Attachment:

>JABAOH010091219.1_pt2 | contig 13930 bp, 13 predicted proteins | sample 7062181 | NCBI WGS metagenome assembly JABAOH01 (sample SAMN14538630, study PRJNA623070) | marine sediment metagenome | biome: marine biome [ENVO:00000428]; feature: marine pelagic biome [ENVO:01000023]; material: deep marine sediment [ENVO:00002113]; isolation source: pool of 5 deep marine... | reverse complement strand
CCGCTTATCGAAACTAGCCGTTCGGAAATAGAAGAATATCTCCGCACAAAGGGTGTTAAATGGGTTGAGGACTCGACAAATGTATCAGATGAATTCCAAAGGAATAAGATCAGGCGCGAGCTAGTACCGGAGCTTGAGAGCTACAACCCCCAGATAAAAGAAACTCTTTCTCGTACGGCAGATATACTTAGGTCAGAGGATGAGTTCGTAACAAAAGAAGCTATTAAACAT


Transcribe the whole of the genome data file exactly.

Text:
>JABAOH010091219.1_pt2 | contig 13930 bp, 13 predicted proteins | sample 7062181 | NCBI WGS metagenome assembly JABAOH01 (sample SAMN14538630, study PRJNA623070) | marine sediment metagenome | biome: marine biome [ENVO:00000428]; feature: marine pelagic biome [ENVO:01000023]; material: deep marine sediment [ENVO:00002113]; isolation source: pool of 5 deep marine... | reverse complement strand
CCGCTTATCGAAACTAGCCGTTCGGAAATAGAAGAATATCTCCGCACAAAGGGTGTTAAATGGGTTGAGGACTCGACAAATGTATCAGATGAATTCCAAAGGAATAAGATCAGGCGCGAGCTAGTACCGGAGCTTGAGAGCTACAACCCCCAGATAAAAGAAACTCTTTCTCGTACGGCAGATATACTTAGGTCAGAGGATGAGTTCGTAACAAAAGAAGCTATTAAACAT